The world's indigenous communities will soon disappear if threats to their internationally recognized rights continue at the current speed. Often gawked at like creatures of a distant past, aboriginal communities are, not surprisingly, quite similar to their more "modern" counterparts.
Their rare appearance in public conversation, more often than not, surrounds a choice appropriation of their likeness on jerseys, television shows or news summaries that discuss a shocking but fringe part of their culture. Discussion of their rights? That's confined to the bubble of anthropologists and activists.
In just a few years from now, students may learn of extinct peoples who, not by mere neglect but by active resistance, were denied survival.
The term "indigenous rights" is not just a catch phrase. An important precedent was set by the United Nations Office of the High Commissioner for Human Rights (OHCHR) when it declared the rights of indigenous peoples in 2007. Although it came centuries after destruction from outside forces, the declaration put the rights of indigenous peoples on the global radar.
The majority of countries supported the declaration, but four voted against it (Australia, Canada, New Zealand and the United States). The declaration establishes a minimum threshold of rights, including rights to education, employment, language and cultural rights.
Indigenous rights are technically recognized on a global level. But as with so many international issues, we must ask, are they actually upheld?
The often violent struggle of indigenous groups across the world indicates that the answer is no. Among more recent stories of indigenous peoples clashing with multi-national corporations or governments include the Awá-Guajá in Brazil, the Zapatista in Mexico, Mapuche in Chile, several indigenous groups in Colombia and the Suku Anak Dalam in Indonesia.
A number of initiatives for indigenous rights show some promise. The UN's Human Rights Council recently appointed esteemed indigenous Filipina activist Victoria Tauli-Corpuz as its special rapporteur on the rights of indigenous peoples. Tauli-Corpuz was one of those who lobbied for over 20 years for the 2007 UN declaration. One University of Arizona law professor, James Anaya, who advocates indigenous rights has been nominated for a Nobel Peace Prize for his commitment to human rights. Other individual activists like Samantha Ro‘otsitsina de C. Juruna (Tsitsina Xavante), a 28-year-old indigenous woman of Xavante heritage, continue to work on the community level to amplify the voices of groups similar to her own.
Here are nine images of indigenous groups and the cultures, languages and knowledge they represent:
The Goroka tribe is located in Indonesia and Papua New Guinea. Historic inter-tribal warfare and difficult terrain has led to the proliferation of several languages and isolated communities.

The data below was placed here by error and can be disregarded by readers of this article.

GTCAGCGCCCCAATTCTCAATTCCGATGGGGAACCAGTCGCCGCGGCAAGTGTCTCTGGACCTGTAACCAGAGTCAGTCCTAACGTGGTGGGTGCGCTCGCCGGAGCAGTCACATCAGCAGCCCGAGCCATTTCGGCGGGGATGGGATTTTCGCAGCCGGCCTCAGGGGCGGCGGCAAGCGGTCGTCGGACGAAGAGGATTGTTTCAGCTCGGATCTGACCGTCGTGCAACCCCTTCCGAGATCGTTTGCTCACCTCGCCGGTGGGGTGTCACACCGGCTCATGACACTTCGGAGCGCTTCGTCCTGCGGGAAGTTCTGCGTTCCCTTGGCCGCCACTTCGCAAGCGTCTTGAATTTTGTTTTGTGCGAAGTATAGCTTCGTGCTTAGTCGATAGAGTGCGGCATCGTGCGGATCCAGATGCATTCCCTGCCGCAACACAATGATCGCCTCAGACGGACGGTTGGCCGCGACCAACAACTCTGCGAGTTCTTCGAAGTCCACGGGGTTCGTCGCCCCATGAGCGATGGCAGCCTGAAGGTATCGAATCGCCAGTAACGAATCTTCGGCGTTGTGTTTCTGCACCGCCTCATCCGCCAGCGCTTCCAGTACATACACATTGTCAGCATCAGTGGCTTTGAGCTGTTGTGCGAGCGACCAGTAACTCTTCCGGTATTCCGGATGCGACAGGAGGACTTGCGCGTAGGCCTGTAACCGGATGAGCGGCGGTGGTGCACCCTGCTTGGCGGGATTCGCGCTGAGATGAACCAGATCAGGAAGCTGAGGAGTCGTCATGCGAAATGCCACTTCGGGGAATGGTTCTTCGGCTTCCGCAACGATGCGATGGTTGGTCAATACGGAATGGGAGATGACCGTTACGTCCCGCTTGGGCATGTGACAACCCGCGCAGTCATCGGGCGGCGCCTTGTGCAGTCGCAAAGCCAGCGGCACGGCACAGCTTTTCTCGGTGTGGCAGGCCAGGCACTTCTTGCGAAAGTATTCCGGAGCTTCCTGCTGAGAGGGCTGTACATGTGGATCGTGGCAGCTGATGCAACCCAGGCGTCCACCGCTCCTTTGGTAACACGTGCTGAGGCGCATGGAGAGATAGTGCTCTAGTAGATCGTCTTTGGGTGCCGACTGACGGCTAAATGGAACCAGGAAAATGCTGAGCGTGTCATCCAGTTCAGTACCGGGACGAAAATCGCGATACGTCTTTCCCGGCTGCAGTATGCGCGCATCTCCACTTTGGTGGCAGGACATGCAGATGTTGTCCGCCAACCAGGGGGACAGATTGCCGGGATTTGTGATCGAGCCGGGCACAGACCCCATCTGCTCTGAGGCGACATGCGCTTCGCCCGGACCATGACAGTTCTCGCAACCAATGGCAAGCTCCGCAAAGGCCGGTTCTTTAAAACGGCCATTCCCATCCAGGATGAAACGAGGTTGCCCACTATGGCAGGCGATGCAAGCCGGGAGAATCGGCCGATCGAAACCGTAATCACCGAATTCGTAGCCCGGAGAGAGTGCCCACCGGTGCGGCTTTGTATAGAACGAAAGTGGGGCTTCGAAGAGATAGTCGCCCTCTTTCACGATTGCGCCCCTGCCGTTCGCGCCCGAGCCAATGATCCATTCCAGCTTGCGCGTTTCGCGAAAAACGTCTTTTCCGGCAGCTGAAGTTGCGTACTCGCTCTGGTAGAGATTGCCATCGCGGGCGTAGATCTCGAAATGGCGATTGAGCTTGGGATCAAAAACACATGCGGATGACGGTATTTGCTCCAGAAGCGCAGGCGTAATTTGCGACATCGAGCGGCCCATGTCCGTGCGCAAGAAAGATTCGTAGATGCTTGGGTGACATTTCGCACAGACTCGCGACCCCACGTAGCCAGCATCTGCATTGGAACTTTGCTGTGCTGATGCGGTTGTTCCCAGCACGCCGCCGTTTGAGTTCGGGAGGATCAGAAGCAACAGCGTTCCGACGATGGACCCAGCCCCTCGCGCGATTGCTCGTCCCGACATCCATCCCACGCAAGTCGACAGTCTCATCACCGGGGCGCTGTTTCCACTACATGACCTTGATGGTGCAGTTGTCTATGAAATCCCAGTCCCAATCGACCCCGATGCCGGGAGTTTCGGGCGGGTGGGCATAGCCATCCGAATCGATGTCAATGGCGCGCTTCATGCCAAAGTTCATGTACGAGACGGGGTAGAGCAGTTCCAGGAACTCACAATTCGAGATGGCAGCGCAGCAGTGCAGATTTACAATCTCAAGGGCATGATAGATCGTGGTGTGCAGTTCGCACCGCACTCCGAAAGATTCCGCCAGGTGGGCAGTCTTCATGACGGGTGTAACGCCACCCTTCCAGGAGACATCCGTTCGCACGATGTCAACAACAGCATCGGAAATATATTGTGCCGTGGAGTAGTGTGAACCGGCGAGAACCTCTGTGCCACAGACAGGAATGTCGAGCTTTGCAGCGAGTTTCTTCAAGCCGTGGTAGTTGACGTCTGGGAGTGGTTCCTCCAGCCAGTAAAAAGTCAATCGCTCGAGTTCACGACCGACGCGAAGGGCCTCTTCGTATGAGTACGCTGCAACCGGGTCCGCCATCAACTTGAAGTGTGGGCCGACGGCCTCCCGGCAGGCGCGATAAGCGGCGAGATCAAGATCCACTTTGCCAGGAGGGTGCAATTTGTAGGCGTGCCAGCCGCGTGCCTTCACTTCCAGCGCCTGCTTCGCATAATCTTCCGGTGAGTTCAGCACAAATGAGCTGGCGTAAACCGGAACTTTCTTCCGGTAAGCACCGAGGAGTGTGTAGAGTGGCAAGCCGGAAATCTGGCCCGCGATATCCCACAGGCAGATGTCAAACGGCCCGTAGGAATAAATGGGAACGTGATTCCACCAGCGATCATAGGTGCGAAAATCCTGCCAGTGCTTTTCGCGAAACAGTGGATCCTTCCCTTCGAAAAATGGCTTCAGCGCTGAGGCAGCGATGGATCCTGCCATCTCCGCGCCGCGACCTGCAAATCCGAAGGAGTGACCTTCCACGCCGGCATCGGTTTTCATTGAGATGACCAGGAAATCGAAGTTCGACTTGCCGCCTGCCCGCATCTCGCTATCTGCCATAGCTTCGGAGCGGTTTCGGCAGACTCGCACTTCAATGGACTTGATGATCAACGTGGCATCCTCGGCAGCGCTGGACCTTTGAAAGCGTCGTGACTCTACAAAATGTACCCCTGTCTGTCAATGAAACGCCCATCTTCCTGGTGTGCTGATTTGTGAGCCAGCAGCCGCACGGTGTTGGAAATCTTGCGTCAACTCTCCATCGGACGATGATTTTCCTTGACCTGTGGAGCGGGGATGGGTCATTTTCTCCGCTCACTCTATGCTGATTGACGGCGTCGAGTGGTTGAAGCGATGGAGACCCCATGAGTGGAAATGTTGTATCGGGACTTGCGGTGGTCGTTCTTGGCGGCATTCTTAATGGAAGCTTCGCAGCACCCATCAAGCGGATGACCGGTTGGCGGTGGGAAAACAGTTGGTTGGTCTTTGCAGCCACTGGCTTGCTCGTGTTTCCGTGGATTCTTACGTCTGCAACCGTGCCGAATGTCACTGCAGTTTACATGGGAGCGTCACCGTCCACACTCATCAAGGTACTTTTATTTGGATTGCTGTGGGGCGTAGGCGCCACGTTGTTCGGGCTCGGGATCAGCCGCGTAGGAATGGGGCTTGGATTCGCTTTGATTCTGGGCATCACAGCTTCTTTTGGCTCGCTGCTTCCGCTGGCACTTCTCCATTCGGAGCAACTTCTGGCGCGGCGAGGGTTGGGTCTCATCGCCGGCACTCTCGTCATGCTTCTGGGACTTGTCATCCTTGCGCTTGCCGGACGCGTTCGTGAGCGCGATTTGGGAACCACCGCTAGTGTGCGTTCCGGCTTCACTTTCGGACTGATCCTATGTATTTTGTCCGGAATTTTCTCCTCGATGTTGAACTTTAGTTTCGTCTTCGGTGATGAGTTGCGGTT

This indigenous group is one of the most heterogeneous in the world. The different tribes live across the highland plateau in Papua New Guinea in small agrarian clans.
The legendary Asaro Mudmen first met with the western world in the mid-1900s. The Asaro tribe live in circular or rectangular shape houses that are weaved from pit canes or bamboo. The roofs of their houses are very high so that smoke from fire, used to warm inhabitants during cold conditions, is kept away from the inhabitants. "Call of Duty" offensively used the Asaro Mudmen as inspiration for a video game video trailer.
The Huli tribe were once extensive travellers, predominantly for trade, in both the highlands and lowlands surrounding their homeland in Papua New Guinea. Europeans did not know of the Huli until 1935. They speak primarily Huli or Tok Pisin, while some also speak English.
The Himba people are an ancient tribe that has remained largely unchanged despite conflict and famine. According to beforethey.com, "The Himba are tall, slender and statuesque herders. They live in one of the most extreme environments on earth."
The Kazakhs are a semi-nomadic people that live in the mountains and valleys of Mongolia. They are descendants of ancient Turkic, Mongolic and Indo-Iranian tribes and the Huns.
The Arctic Chukchi people live on a federal subject of Russia, the peninsula of the Chukotka. Unlike other native groups of Siberia, they have never been conquered by Russian troops. Although the Soviets destroyed much of their home with weapons testing and pollution, the Chuckchi people survived.
The Mustang tribe is one of the oldest pieces of Tibetan culture. No outsiders were allowed to enter the Mustang territory until 1991. They are highly religious, the grandeur of their monasteries illustrating the value the sacred has in their lives.
The word "Gaucho" was used to describe the free spirits that guided this tribe's culture. The Gaucho people are nomadic horsemen and cowboys. They like to say that they inseparable from their horse and knife.